Summer's almost over (and fire season is here)


Yowch. It's hot out and it's dry and it's smoky. Often, in this part of Colorado, the end of August marks the tail end of the wet monsoon season. This year, the monsoons were rather feeble, if they arrived at all, and during the last two weeks we've experienced some of our hottest days of the summer. Apparently, the same fire-friendly weather has been hitting points further West, too. Currently, at least 20 "large incident" fires are burning in the West, with the most, and the most severe, in California. Los Angeles' edge is currently getting singed.

The news and images from L.A. is harrowing, sometimes tragic: Two fire fighters were killed in a vehicle accident while battling the Station Blaze. Several houses have burned and thousands more are threatened. And as of this afternoon, the Mt. Wilson observatory and communication towers was in the path of the flames, which had charred more than 105,000 acres.

That's just the biggest fire in California. A handful of others, from the foothills of the Sierra Nevada near Sacramento, back down to the southlands are also threatening homes. Further east, a fire near Payson, Ariz., forced the evacuation of some 500 homes. More than 300 homes were evacuated near New Harmony, Utah, thanks to a lightning-caused blaze. Active fires were reported in Oregon, Washington, Montana and Colorado, as well.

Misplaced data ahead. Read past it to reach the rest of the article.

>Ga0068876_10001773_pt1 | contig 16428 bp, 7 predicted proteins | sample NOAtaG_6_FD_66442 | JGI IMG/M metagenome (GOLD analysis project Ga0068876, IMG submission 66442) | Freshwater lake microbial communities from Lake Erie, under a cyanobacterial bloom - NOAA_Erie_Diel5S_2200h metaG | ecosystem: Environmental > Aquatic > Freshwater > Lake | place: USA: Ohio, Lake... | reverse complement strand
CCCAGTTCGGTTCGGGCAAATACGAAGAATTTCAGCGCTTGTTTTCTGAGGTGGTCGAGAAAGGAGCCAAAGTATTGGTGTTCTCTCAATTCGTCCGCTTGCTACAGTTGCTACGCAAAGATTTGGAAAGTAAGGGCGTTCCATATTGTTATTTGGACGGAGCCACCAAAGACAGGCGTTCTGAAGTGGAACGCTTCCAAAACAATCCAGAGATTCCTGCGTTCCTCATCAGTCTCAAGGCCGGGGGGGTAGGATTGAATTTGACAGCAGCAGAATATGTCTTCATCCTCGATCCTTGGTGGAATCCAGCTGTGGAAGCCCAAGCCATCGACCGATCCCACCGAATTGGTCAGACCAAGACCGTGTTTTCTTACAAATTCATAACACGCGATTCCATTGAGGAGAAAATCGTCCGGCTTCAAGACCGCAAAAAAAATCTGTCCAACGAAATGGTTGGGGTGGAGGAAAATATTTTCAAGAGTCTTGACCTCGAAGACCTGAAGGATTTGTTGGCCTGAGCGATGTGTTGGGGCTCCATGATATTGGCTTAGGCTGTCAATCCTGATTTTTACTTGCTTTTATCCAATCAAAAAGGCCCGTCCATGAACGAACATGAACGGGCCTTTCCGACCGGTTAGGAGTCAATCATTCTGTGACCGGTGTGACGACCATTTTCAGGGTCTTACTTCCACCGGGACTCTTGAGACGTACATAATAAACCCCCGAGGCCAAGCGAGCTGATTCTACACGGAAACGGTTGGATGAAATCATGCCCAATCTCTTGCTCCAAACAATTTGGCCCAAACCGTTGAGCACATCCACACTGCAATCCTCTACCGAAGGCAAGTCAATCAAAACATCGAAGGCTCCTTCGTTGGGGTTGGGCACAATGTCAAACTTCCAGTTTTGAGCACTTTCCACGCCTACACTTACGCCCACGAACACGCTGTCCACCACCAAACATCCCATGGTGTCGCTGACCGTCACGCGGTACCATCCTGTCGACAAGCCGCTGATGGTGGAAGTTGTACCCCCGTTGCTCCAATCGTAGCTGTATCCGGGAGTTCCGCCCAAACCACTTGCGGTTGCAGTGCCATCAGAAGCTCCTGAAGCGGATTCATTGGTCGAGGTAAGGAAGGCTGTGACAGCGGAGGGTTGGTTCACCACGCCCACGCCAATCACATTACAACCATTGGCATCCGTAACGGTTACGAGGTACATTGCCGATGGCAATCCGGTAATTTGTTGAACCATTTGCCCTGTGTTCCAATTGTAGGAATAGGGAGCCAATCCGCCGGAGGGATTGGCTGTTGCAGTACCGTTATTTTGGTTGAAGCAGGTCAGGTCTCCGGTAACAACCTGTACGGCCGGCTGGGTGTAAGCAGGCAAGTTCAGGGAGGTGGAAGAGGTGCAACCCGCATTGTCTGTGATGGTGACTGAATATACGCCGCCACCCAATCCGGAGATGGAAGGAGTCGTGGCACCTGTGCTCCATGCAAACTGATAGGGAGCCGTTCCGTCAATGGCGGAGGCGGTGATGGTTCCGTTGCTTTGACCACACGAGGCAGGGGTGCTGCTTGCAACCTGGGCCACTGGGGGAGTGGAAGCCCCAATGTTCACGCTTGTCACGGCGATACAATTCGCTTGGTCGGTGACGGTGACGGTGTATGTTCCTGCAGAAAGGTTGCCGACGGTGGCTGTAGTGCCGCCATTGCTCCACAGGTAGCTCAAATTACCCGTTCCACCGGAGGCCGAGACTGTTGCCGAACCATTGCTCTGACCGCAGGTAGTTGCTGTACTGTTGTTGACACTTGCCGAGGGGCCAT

Keep up with the latest on the fires here:

InciWeb gives a quick, up to the minute overview of current fires (Click on the fire's name in the left-handed column for specifics on that particular fire).

The L.A. Now blog has the latest developments of the L.A. area fires.

NASA has amazing satellite images of the fire and smoke.

The Sacramento Bee's "The Frame" photo blog has incredible images of that state's fires.



Forest Fires
Ed Quillen
Ed Quillen
Sep 02, 2009 12:01 PM
    One benefit to living in a high desert spot like Salida, Colo., is clear air. On most mornings, the sky seems so transparent that I feel as though I could count the rocks on 14,421-foot Mt. Harvard, a good 40 miles away.

    And when I can't because the sky is hazy, it means there's a big forest fire somewhere. But where? Sometimes I can make an intelligent guess; if the haze is thick to the southwest but thin elsewhere, it generally means some hot times around Durango.

    But the current haze appears to blur equally in all directions, so I can't tell where it's coming from. Reading the papers doesn't help.

    According to the local Mountain Mail this morning, "Western flow of air brings Utah smoke to valley," and the California cloud isn't expected until tomorrow.

    But the Denver Post front-page headline tells us that "L.A. fire colors Colo.," which means the Golden State's murk is already here, along with some Beehive State smoke.

    Not that it matters all that much here where the smoke came from, but it does give an ominous feel to what is normally our most pleasant season, late summer and early fall, and adds to the worry that "the fire next time" might be in one of our dry, jumbled forests.